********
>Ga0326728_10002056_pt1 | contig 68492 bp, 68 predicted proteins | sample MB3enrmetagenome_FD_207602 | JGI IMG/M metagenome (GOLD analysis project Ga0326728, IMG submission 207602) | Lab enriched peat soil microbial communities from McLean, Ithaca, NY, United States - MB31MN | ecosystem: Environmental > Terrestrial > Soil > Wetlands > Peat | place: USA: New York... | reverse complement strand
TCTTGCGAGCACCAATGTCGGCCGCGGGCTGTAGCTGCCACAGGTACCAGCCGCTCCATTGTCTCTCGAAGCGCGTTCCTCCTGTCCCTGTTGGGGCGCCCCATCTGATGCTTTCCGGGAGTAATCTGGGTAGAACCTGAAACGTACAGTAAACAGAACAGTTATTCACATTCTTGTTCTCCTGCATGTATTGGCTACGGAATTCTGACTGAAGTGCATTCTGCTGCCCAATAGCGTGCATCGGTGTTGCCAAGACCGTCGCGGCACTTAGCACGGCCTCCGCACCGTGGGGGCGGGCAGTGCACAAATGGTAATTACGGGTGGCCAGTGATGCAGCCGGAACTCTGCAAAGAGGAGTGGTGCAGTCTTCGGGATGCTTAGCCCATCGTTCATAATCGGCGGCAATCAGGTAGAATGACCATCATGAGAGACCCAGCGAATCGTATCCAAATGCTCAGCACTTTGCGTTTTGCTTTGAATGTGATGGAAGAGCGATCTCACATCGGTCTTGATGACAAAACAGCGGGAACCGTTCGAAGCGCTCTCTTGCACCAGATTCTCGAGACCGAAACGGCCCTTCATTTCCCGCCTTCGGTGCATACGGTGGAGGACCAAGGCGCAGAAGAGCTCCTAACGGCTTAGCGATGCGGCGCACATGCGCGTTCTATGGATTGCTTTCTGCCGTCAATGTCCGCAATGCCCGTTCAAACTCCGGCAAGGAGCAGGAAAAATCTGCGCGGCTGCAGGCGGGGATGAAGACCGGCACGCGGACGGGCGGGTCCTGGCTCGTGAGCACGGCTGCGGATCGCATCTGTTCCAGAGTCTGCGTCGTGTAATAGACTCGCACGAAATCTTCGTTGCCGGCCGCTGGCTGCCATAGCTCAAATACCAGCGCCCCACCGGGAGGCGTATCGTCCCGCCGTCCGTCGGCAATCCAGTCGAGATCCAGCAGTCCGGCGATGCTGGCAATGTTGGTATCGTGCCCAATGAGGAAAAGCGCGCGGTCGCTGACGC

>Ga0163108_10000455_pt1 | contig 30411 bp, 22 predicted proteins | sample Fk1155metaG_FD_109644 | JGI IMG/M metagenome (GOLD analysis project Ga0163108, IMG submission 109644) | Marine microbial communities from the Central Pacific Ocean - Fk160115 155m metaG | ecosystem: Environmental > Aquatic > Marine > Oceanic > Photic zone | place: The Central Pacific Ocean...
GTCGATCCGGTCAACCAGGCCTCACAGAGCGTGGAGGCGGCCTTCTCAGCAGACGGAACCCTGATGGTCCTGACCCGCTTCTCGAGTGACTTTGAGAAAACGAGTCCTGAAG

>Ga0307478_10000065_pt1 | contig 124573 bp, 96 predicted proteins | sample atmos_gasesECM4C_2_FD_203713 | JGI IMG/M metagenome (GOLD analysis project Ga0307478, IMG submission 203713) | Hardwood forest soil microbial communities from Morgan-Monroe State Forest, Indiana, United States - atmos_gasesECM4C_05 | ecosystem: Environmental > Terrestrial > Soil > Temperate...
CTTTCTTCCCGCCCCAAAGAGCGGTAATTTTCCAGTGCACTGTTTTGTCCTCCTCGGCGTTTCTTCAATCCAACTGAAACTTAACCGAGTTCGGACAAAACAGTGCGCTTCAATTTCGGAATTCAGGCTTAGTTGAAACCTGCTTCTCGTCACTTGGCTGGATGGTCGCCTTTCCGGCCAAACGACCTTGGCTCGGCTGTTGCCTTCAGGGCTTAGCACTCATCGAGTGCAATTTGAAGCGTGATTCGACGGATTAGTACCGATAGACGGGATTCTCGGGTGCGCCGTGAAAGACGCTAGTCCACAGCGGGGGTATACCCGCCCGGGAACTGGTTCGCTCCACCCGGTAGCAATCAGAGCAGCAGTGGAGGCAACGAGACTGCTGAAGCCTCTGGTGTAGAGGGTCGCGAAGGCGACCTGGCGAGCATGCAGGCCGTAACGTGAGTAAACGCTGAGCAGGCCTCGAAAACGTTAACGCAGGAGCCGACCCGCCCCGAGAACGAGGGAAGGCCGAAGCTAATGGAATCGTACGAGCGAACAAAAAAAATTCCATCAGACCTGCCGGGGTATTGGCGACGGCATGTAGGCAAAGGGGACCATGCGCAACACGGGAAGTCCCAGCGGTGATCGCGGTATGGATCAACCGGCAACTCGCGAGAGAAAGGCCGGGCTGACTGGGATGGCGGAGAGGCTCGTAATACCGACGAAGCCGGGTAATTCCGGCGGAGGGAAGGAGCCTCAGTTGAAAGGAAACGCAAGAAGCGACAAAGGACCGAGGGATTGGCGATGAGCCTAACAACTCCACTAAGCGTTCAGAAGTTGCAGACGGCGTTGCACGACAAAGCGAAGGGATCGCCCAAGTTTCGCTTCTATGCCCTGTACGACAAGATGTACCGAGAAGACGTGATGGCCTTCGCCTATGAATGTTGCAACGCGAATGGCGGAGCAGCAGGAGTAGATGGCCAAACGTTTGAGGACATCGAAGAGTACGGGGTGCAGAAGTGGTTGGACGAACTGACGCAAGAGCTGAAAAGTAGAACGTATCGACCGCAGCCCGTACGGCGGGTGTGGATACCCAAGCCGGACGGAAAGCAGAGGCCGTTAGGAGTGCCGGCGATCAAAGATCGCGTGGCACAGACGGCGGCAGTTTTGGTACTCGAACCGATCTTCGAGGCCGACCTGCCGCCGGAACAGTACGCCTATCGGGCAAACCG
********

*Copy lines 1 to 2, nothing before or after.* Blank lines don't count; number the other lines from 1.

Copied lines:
>Ga0326728_10002056_pt1 | contig 68492 bp, 68 predicted proteins | sample MB3enrmetagenome_FD_207602 | JGI IMG/M metagenome (GOLD analysis project Ga0326728, IMG submission 207602) | Lab enriched peat soil microbial communities from McLean, Ithaca, NY, United States - MB31MN | ecosystem: Environmental > Terrestrial > Soil > Wetlands > Peat | place: USA: New York... | reverse complement strand
TCTTGCGAGCACCAATGTCGGCCGCGGGCTGTAGCTGCCACAGGTACCAGCCGCTCCATTGTCTCTCGAAGCGCGTTCCTCCTGTCCCTGTTGGGGCGCCCCATCTGATGCTTTCCGGGAGTAATCTGGGTAGAACCTGAAACGTACAGTAAACAGAACAGTTATTCACATTCTTGTTCTCCTGCATGTATTGGCTACGGAATTCTGACTGAAGTGCATTCTGCTGCCCAATAGCGTGCATCGGTGTTGCCAAGACCGTCGCGGCACTTAGCACGGCCTCCGCACCGTGGGGGCGGGCAGTGCACAAATGGTAATTACGGGTGGCCAGTGATGCAGCCGGAACTCTGCAAAGAGGAGTGGTGCAGTCTTCGGGATGCTTAGCCCATCGTTCATAATCGGCGGCAATCAGGTAGAATGACCATCATGAGAGACCCAGCGAATCGTATCCAAATGCTCAGCACTTTGCGTTTTGCTTTGAATGTGATGGAAGAGCGATCTCACATCGGTCTTGATGACAAAACAGCGGGAACCGTTCGAAGCGCTCTCTTGCACCAGATTCTCGAGACCGAAACGGCCCTTCATTTCCCGCCTTCGGTGCATACGGTGGAGGACCAAGGCGCAGAAGAGCTCCTAACGGCTTAGCGATGCGGCGCACATGCGCGTTCTATGGATTGCTTTCTGCCGTCAATGTCCGCAATGCCCGTTCAAACTCCGGCAAGGAGCAGGAAAAATCTGCGCGGCTGCAGGCGGGGATGAAGACCGGCACGCGGACGGGCGGGTCCTGGCTCGTGAGCACGGCTGCGGATCGCATCTGTTCCAGAGTCTGCGTCGTGTAATAGACTCGCACGAAATCTTCGTTGCCGGCCGCTGGCTGCCATAGCTCAAATACCAGCGCCCCACCGGGAGGCGTATCGTCCCGCCGTCCGTCGGCAATCCAGTCGAGATCCAGCAGTCCGGCGATGCTGGCAATGTTGGTATCGTGCCCAATGAGGAAAAGCGCGCGGTCGCTGACGC